GeT A VieW froM THe CoPiLoT’s seAT
Those mailboxes aren’t quite as close as they seem. But, if you’re usually the driver, it couldlook as though your teen driver is about to runthem over.Remember, the road looks very different fromthe passenger side. Take a ride in the passenger’sseat before experiencing it for the first timewith your new driver. This way, you can havea better feel for how the road looks from thepassenger’s point of view, and you’ll have oneless surprise when your teen takes the wheel.For example, it can be difficult to tell fromthe passenger seat if the vehicle is centered inits lane if you usually see the road from thedriver’s seat.
ACT As THe “NeW DriVer”
You play the “new driver” with an experienceddriver giving instructions. You might findbeing told to “turn left,” “turn right,” “stophere,” or “pull in there” can be awkward—anddownright annoying! This experience can help you understand what the new driver hearsand how they may feel once your practicesessions begin.
It’s important to stay alert. This probably won’tbe a problem, since it is a fortunate parent/guardian indeed who can relax while theirteenager is driving. Remember, the minute youstart to relax can be the minute your teen needs your help. Be comfortable, but be alert.
reMeMber Your GoAL
Make sure you realize that only so much canbe taught about driving in a limited amountof time. But, practicing with your teen can pay off in the years to come. By practicing, youcan help them make decisions and judgmentsrather than rely on trial—and quite possibly—error.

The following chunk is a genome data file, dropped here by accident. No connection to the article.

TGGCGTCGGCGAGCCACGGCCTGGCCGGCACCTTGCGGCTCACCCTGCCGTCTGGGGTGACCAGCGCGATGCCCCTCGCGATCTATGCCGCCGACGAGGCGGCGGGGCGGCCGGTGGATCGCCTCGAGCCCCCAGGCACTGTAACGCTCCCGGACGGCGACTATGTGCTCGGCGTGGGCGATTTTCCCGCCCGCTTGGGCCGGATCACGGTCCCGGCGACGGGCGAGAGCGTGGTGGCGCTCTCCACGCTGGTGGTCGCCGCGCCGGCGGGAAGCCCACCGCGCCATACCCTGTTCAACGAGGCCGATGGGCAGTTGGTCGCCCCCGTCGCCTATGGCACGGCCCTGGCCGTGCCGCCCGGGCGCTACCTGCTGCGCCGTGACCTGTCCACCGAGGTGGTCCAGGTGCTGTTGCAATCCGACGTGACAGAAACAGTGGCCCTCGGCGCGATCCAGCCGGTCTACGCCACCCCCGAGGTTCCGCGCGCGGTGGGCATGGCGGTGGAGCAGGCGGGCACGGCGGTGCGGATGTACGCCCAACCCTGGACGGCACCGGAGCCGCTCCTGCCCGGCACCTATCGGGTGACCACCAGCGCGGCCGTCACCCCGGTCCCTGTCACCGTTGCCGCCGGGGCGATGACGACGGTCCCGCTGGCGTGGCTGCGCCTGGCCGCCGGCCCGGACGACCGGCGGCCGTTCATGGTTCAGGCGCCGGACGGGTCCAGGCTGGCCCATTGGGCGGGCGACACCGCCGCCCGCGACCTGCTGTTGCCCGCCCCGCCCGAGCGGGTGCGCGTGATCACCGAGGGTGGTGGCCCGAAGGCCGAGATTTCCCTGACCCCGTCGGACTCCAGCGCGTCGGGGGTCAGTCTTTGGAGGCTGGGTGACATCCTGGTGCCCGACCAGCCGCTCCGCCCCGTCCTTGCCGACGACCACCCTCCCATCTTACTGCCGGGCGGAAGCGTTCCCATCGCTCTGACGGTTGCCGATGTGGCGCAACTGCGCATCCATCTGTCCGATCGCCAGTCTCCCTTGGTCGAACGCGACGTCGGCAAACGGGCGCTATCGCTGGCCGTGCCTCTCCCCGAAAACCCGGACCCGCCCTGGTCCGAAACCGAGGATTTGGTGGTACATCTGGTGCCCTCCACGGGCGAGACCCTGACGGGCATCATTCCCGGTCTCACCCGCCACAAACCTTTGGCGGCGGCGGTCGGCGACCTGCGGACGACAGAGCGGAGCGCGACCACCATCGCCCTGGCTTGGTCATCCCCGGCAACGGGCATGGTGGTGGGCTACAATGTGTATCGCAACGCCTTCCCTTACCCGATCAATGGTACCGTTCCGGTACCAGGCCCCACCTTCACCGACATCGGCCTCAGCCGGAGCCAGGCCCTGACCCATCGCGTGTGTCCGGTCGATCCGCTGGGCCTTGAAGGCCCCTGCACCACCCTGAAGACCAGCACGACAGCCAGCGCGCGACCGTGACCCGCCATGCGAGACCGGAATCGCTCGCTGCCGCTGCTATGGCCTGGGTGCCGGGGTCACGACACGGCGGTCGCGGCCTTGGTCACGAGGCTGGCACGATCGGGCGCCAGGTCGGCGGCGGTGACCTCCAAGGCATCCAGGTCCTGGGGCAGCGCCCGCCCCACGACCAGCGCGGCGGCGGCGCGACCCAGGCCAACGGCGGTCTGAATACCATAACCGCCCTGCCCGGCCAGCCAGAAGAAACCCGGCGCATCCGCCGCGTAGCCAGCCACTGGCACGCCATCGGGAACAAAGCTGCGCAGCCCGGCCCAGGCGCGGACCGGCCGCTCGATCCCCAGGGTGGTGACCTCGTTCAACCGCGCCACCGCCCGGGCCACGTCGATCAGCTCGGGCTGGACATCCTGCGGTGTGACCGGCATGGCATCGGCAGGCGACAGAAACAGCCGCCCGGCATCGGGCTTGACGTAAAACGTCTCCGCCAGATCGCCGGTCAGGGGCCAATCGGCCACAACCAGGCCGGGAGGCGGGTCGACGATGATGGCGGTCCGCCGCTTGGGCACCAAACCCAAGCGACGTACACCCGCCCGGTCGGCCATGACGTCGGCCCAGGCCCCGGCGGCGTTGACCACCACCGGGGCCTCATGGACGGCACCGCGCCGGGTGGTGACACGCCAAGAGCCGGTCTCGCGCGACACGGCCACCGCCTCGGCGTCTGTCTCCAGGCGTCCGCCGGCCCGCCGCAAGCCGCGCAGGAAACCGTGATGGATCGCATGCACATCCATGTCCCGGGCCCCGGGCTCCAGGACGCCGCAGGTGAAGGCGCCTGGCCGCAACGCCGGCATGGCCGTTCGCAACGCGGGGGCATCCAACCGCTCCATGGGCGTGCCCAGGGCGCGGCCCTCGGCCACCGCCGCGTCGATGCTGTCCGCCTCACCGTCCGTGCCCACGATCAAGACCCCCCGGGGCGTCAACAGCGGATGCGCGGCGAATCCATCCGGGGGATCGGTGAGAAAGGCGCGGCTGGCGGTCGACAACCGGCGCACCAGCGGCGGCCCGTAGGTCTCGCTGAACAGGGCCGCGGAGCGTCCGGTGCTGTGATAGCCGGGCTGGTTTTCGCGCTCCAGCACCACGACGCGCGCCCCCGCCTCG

firsT PrACTiCe sessioNs
Try to practice as often as possible, first withsessions of 15-20 minutes. Increase to practiceperiods lasting an hour, or so, during daylighthours and then at night and during poorweather conditions. Try to remember to takeadvantage of the opportunity to practice every time you get into the vehicle with your newdriver. Take a break, if either you or your teenbecomes tired or frustrated. Driving will notimprove under tense conditions. It’s all part of staying cool behind the wheel!
sTArT iN A PArkiNG LoT
Empty parking lots are a great place to see if your teen can drive in a straight line forwardand backward, start up and drive a shortdistance, and stop the vehicle smoothly.Test your teen’s ability to turn the wheel andaccelerate. Decide on a point in the parking lotto turn right. Make sure they turn without firstdrifting to the left or cutting the corner. Make aleft turn the same way. Then try making a rightor left turn after coming to a complete stop.
STAYINg COOL AS A COPILOT
start in the right frame of mind
b y gn
StartStopLet turnrom stopRight turnrom stop
Teachin Yo Teen to Die